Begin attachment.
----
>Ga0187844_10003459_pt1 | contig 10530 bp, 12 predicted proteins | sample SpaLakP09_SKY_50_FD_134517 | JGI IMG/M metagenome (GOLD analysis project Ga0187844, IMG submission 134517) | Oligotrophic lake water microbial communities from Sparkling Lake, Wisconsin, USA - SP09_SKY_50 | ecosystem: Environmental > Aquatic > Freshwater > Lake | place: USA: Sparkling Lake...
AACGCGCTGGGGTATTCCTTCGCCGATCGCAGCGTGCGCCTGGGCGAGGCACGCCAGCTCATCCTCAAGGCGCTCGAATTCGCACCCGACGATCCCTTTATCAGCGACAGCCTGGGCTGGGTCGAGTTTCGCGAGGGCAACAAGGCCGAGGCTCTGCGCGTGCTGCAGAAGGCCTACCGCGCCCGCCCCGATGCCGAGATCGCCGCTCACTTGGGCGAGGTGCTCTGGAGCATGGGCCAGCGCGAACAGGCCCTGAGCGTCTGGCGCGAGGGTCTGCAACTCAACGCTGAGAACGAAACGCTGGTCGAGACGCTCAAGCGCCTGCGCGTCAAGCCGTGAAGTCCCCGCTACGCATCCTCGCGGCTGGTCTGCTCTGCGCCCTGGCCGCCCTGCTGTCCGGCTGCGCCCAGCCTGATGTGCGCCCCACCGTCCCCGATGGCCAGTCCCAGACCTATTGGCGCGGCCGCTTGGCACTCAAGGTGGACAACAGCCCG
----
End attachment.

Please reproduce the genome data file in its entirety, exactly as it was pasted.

>Ga0187844_10003459_pt1 | contig 10530 bp, 12 predicted proteins | sample SpaLakP09_SKY_50_FD_134517 | JGI IMG/M metagenome (GOLD analysis project Ga0187844, IMG submission 134517) | Oligotrophic lake water microbial communities from Sparkling Lake, Wisconsin, USA - SP09_SKY_50 | ecosystem: Environmental > Aquatic > Freshwater > Lake | place: USA: Sparkling Lake...
AACGCGCTGGGGTATTCCTTCGCCGATCGCAGCGTGCGCCTGGGCGAGGCACGCCAGCTCATCCTCAAGGCGCTCGAATTCGCACCCGACGATCCCTTTATCAGCGACAGCCTGGGCTGGGTCGAGTTTCGCGAGGGCAACAAGGCCGAGGCTCTGCGCGTGCTGCAGAAGGCCTACCGCGCCCGCCCCGATGCCGAGATCGCCGCTCACTTGGGCGAGGTGCTCTGGAGCATGGGCCAGCGCGAACAGGCCCTGAGCGTCTGGCGCGAGGGTCTGCAACTCAACGCTGAGAACGAAACGCTGGTCGAGACGCTCAAGCGCCTGCGCGTCAAGCCGTGAAGTCCCCGCTACGCATCCTCGCGGCTGGTCTGCTCTGCGCCCTGGCCGCCCTGCTGTCCGGCTGCGCCCAGCCTGATGTGCGCCCCACCGTCCCCGATGGCCAGTCCCAGACCTATTGGCGCGGCCGCTTGGCACTCAAGGTGGACAACAGCCCG